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These Sex Educators Want to Teach Schoolkids About Porn

You might know that a porn film is a performance, but your younger sibling probably doesn't.

by Almaz Ohene
28 June 2019, 8:15am

Photo by Rowan Morgan / Alamy Stock Photo

On the set of a porn film, it's clear that what's happening is a performance, like a TV show or piece of choreography. But for young people whose first experiences of sexual activity come from watching porn, it can give them a false impression of what sex is actually like in real life.

Two reports published this month from the House of Commons Health and Social Care Committee and digital nonprofit Internet Matters say that teens and children as young as 11 appear to be using porn to learn about their sexuality. Globally, sex educators agree that this is because comprehensive sex education doesn't go far enough in terms of teaching young people about sex-based issues such as consent, pleasure and masturbation, right to privacy, sexual identities and respectful relationships.

“In the absence of comprehensive sex education, people use porn to learn about sex – what sex looks like, who gets to have it, and what it means to be sexy,” Jiz Lee, a non-binary adult performer and sex educator, tells me. "On its own, that’s fine. But a limited example of what porn is has the danger of dictating what’s ‘normal’, raising issues in our understanding of sexual health, and also our sexual psyche.”

The UK government has attempted to legislate pornography with the introduction of age-verification under the Digital Economy Act 2017, which means all commercial providers of online pornography will be required by law to carry out robust checks on users to ensure that they are 18 or over. There is no evidence to suggest this will curb stop young people from accessing porn, and the law – originally intended to come into force in July – but has since been delayed.

"One issue we face as teachers is being familiar with the language and range of terminology and ensuring this is used accurately,” says Nat*, a secondary school RSE (relationships and sex education) teacher from north London. “However, there can sometimes be a tendency to make incorrect assumptions that teenagers are naturally more up-to-date and more knowledgeable and comfortable with topics such as sexuality than was the case, say, ten years ago."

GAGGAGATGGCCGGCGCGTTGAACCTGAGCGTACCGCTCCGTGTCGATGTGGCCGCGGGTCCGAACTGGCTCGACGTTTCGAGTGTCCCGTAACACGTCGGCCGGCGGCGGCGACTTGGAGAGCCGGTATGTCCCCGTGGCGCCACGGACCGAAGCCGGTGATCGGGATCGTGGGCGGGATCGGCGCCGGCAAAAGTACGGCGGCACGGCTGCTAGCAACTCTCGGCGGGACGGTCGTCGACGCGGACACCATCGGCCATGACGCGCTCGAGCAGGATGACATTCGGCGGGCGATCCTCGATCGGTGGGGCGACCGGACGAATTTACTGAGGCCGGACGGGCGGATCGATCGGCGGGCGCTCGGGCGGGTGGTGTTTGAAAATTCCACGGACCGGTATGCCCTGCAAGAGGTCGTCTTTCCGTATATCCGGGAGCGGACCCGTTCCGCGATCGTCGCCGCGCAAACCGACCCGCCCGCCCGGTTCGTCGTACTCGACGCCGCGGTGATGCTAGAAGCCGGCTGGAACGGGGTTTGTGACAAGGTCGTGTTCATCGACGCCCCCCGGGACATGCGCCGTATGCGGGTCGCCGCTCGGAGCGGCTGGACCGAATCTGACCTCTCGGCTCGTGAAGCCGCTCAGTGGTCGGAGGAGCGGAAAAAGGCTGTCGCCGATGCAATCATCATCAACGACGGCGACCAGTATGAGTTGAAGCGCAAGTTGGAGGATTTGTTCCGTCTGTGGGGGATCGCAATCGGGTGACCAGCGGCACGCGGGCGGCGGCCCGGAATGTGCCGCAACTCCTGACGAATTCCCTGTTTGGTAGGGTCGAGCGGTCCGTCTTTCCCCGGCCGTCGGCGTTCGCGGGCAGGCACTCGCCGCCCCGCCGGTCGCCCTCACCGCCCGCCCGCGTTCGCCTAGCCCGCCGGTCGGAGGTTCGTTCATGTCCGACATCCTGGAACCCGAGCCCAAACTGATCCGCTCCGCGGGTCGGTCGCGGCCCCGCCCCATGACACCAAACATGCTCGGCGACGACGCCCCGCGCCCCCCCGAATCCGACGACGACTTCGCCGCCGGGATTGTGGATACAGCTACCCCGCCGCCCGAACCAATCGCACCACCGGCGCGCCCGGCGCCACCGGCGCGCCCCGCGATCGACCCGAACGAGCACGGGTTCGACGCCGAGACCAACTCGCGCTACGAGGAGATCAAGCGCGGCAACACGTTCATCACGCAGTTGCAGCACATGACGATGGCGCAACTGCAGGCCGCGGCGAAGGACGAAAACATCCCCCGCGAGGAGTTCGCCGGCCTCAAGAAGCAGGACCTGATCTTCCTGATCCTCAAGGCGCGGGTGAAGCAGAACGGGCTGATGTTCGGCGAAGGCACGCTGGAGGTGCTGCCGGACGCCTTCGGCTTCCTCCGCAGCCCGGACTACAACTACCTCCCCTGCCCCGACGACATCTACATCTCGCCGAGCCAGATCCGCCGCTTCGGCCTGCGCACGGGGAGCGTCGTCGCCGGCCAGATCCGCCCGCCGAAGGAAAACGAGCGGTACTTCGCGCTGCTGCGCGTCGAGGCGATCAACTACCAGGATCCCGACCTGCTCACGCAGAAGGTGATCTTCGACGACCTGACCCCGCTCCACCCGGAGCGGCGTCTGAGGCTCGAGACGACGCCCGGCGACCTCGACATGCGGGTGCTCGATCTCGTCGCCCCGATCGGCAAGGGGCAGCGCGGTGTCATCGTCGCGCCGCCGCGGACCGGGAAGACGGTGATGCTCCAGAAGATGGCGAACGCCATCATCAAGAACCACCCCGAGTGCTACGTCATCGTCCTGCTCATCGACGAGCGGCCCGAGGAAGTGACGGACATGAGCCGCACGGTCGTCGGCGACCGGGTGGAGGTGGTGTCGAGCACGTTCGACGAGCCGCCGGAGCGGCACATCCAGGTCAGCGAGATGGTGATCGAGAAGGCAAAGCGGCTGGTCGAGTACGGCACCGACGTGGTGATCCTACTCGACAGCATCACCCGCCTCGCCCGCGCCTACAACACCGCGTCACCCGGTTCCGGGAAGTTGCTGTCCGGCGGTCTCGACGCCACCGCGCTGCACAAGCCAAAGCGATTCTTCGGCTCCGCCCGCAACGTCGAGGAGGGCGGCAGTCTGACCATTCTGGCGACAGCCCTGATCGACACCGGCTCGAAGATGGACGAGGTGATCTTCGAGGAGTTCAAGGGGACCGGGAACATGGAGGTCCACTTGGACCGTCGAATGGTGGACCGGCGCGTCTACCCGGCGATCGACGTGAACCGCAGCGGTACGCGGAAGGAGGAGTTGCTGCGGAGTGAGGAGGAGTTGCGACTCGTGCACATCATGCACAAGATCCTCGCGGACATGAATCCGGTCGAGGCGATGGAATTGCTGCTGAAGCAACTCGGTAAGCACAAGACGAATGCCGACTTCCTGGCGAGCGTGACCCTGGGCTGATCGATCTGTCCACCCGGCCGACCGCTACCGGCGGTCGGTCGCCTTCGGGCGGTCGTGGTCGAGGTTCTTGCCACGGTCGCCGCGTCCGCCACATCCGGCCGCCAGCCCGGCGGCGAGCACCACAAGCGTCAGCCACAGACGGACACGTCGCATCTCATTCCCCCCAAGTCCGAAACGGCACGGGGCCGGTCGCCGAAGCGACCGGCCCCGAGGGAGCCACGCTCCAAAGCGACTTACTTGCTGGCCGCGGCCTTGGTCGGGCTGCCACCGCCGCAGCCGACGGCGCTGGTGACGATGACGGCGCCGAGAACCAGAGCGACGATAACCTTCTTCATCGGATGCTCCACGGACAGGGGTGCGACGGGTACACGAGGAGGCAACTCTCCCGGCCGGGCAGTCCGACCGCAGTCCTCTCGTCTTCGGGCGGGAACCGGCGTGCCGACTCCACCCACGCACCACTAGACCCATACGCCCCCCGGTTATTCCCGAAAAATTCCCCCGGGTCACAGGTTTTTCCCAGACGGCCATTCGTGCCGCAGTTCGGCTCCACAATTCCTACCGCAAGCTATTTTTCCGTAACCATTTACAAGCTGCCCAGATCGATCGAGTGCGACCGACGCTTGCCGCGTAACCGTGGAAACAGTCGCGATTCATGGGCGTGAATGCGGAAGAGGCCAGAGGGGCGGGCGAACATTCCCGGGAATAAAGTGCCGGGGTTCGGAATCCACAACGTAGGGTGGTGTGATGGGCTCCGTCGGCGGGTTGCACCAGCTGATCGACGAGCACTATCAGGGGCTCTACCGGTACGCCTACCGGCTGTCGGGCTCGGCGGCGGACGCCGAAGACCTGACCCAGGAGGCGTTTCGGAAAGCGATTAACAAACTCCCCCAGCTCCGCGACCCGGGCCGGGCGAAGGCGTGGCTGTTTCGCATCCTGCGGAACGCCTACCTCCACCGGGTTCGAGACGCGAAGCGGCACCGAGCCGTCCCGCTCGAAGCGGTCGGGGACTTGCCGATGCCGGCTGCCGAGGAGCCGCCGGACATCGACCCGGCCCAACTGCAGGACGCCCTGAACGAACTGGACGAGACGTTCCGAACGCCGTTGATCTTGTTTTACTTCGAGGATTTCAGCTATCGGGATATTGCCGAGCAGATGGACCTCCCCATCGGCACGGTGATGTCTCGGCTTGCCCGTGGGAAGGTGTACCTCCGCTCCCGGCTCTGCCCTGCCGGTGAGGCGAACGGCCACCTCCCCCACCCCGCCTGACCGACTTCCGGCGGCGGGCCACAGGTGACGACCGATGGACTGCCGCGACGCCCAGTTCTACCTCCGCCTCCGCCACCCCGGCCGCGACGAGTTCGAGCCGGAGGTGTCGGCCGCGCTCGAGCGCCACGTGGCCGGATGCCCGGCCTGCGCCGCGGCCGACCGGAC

There's no denying that much mainstream porn replicated highly problematic tropes, but the focus on banning access overshadows conversations that seek to engage with the problem, through effective education focusing on critical engagement and open discussion. For an industry that often markets itself as being LGBTQ-friendly, it is common to see porn producers fetishising LGBTQ relationships and using seemingly innocuous terminology such as ‘interracial’ to allow consumers to pursue various combinations of racialised characters and racist scenarios.

Sex educators worry that all of this only legitimises certain messages about racism, sexism and transphobia. Young people who identify with some (or all) of the key marginalised intersections of sexuality deserve inclusive and sex-positive RSE that rejects toxic tropes often normalised in mainstream porn.

“There have been very few discussions or research on the racial stereotypes that are present within porn and how these may harm people of colour," Dr Annabel Sowemimo says. The community sexual and reproductive health doctor is the founder of Decolonising Contraception, a grassroots organisation that promotes discussion about the colonial history of sexual and reproductive health and how it is still implicated in our practice today. "The narratives are not dissimilar to colonial images – for example, black men being hypersexualised, black women are dominant, and Southeast Asian women are presented as submissive."